Transporting dogs around Rarotonga can be hectic, writes Ruta Tangiiau Mavé. 18010110
People attack rather than embrace, and they end up with miscommunication and distrust, writes People attack rather than embrace, and they end up with miscommunication and distrust. By Ruta Tangiiau Mavé.
As the eldest of five children, the family Sunday drive was
always a cacophony of chaos and quibbling. Diverse personalities, alliances
made and broken, lines drawn and crossed eventuated in ultimatums from the
front seat of “Stop this bickering right now, or don’t make me stop the car…” A
wayward arm would fly blindly from the front and usually clip someone, who
would protest it wasn’t them and in turn cause another round of WW3.
These childhood memories are why I’m not a mother of five
children. Two were enough, one for each window seat and space between, meant
drives were blissfully peaceful when I sat in front driving. I haven’t applied
this lesson with the dogs. Four of them, from two houses. Tipu the old one, I’d
thought a euthanasia candidate has miraculously improved, with steroids and
having a young female Lily keeping him company, Roxy second eldest, fluffy
white Princess and Nelo, the pup, all tongue, teeth, legs, and little brain.
Taking all four in the back of Aunty’s small car is a
flashback but I’m the one in the front yelling, ‘stop that fighting, don’t make
me stop the car!’ I wave not my arm but a tin with stones in it to shut them
up. At the beach they’re out and off, them charging ahead, me shaking my damn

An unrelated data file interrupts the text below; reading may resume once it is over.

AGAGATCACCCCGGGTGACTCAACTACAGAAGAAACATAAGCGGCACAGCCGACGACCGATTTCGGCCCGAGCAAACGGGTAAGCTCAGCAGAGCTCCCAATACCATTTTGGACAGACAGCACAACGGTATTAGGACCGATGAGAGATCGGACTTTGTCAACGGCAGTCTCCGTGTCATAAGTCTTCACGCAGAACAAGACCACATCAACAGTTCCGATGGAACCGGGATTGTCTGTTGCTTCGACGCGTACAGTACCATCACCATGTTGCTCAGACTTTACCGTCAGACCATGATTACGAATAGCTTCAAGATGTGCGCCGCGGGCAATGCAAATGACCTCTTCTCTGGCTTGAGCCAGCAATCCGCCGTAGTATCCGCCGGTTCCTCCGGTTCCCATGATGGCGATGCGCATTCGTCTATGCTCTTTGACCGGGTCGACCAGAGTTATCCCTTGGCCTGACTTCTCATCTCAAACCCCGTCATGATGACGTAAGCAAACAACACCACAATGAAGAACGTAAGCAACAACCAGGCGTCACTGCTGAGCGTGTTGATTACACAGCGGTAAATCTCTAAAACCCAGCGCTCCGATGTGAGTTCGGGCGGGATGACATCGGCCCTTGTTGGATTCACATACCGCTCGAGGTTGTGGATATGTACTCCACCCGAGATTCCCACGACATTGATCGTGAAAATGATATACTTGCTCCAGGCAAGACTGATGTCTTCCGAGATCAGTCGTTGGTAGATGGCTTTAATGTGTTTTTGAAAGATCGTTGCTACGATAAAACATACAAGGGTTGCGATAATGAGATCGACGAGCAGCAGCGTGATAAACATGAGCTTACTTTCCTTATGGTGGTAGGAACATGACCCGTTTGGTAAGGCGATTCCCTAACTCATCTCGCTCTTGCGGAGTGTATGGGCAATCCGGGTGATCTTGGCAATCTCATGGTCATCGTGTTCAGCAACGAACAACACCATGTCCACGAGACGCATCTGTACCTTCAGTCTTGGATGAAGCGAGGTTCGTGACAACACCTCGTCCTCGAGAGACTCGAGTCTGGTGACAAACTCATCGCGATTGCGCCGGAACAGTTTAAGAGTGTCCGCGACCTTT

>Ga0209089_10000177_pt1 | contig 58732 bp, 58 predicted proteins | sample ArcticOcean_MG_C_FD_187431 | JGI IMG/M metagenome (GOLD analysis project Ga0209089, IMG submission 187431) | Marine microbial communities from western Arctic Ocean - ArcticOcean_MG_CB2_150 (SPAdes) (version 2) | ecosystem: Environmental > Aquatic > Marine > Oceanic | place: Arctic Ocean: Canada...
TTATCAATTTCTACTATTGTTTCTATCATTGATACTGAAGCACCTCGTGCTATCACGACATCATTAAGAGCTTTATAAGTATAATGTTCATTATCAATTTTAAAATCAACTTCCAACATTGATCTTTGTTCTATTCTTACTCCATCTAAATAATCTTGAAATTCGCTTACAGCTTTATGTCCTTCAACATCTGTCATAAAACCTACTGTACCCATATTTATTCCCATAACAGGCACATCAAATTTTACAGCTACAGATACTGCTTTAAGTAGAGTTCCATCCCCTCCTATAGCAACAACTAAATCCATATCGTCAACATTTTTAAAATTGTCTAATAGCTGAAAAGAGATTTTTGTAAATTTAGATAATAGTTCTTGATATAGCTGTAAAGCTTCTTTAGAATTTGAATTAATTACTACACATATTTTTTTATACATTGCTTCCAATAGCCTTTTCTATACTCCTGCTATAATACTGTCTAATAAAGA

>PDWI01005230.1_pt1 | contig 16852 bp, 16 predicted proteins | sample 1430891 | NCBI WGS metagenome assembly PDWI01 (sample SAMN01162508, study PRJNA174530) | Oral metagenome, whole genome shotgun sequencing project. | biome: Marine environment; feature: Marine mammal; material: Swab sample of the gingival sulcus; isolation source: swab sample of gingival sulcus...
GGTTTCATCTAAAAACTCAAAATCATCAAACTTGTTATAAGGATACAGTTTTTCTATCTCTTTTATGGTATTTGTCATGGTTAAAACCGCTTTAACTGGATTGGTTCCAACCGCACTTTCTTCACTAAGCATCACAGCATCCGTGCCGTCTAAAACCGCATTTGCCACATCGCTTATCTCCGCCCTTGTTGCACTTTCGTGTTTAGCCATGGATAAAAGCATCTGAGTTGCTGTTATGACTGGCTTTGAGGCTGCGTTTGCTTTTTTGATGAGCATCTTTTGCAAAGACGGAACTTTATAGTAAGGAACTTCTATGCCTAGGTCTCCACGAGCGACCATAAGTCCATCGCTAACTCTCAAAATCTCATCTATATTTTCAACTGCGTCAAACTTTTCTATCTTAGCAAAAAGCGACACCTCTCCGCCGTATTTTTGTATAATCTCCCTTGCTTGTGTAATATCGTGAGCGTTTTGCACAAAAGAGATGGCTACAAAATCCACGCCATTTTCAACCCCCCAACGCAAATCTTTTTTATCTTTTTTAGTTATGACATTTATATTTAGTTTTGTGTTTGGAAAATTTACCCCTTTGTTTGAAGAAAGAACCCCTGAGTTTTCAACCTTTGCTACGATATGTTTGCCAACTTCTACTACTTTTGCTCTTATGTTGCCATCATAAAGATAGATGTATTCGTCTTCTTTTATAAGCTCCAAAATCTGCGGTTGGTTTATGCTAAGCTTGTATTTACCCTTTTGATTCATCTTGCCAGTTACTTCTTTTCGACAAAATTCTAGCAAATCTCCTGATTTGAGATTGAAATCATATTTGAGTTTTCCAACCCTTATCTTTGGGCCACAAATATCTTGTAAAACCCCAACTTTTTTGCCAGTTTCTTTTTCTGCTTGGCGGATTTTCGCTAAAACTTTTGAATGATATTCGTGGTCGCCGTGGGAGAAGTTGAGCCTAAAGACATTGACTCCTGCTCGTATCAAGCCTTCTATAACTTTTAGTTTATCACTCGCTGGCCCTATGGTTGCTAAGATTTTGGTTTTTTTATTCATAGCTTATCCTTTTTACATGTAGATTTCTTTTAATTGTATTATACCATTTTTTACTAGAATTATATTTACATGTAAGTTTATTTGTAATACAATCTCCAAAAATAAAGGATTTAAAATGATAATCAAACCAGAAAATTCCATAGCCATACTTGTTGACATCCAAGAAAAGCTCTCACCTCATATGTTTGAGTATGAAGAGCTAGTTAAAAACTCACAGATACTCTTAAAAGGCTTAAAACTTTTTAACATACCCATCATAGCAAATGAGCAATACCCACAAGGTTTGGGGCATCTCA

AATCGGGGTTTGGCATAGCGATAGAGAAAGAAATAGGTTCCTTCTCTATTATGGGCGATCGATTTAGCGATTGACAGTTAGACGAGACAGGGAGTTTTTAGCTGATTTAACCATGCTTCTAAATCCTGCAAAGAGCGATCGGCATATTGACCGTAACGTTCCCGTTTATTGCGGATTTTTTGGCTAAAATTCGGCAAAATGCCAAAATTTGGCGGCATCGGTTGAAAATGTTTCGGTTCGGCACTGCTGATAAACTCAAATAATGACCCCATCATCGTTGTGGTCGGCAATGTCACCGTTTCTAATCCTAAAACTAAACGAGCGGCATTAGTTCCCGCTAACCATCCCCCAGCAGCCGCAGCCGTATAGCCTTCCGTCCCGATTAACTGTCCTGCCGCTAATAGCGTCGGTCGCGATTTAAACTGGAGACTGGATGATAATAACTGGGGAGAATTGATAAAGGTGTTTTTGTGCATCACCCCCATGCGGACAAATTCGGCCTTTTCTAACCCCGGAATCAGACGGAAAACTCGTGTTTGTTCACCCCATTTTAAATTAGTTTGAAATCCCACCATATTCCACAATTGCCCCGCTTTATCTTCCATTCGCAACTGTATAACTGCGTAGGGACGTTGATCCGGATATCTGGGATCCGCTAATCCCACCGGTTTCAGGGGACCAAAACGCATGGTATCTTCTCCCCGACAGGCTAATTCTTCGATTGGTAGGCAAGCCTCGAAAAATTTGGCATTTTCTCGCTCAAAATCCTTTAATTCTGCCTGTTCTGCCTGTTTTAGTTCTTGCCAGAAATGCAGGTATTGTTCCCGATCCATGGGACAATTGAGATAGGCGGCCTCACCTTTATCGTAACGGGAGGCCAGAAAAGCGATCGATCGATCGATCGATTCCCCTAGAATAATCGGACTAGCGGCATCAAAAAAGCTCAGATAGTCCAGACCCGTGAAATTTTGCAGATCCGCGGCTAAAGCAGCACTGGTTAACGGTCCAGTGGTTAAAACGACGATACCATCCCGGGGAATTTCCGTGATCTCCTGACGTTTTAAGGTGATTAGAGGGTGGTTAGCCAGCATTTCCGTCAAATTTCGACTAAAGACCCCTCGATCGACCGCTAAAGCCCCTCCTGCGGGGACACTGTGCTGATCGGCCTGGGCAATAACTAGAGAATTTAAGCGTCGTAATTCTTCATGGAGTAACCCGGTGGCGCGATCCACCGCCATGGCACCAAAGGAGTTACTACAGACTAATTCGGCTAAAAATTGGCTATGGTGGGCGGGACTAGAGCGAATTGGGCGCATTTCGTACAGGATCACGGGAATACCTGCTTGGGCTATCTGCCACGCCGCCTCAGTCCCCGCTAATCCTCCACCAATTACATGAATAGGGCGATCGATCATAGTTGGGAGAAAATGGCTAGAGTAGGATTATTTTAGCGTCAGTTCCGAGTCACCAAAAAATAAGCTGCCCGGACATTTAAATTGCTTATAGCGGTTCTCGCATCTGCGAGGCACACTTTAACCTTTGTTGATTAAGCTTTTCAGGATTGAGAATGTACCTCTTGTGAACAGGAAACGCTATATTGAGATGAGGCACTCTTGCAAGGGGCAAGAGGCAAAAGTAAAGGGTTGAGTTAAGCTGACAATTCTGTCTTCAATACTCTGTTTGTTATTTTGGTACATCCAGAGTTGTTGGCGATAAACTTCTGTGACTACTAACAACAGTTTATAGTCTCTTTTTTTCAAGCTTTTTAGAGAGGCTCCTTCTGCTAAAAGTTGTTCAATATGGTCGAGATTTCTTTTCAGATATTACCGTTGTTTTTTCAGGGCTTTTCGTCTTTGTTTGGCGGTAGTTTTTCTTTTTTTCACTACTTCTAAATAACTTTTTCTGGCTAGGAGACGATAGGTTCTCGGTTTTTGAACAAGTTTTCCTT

can to break up the fights, all in good fun they assure me.
Back at the car, up goes the hatch, in jump the dogs, then
starts the puffing, panting and fighting for the window seat. I drop two dogs
at Aunty’s, drive home out jumps Roxy, no pup! What? I drive to Aunty’s, ‘did
she jump out there?’ I drive around the block, I drive back, nothing. I spend
the rest of my weekend driving back and forth retracing my steps to the beach
and back, I talk to shops, resort workers, neighbouring houses, I drive,
whistle and call, I shake my can, I’m like the movie ‘Warriors, come out and
I post on Facebook, ring SPCA and Te Are Manu. My son goes
out looking, after all it’s his pup, I’m just the one who feeds, walks, trains
and apparently loses it. Home’s quiet, shoes remain by the door, the dogs are
on good behaviour, because ‘hey, she got rid of the pup, we could be next!’ I’m worried. At 5.30am I’m up combing the
streets and Facebook, for sightings. Monday, I see a post, there’s Nelo, yay!
She’s found, she’s tentative, her face says ‘Am I in trouble?’ She plays
submissive to me, alpha dog and rolls onto her back, looks okay for her two
nights adventure, I pat her tummy and carry her back, to a prodigal son
welcome. Then peace is no longer, Nelo’s back, barking, play fighting, muddy
footprints and my jandal is missing.
Now, when our teenagers are late home, we can troll the streets,
Facebook messenger, worried but when they return there’s no ‘fatted calf’ –
it’s all anger from fear and worry, so we attack rather than embrace, and we
end up with miscommunication and distrust. What if we welcome them as the
parable says, the same as we do a lost pup? What if we show we care before we
admit to our despair?
Let’s hug them first saying ‘I’m glad you’re safe’ then
admit our anger is from our own fears and worry, because we do care. They are
lucky because many children live with violence or non-caring parents. Then
ground their sorry butts for stressing you out and adding 10 years to your hair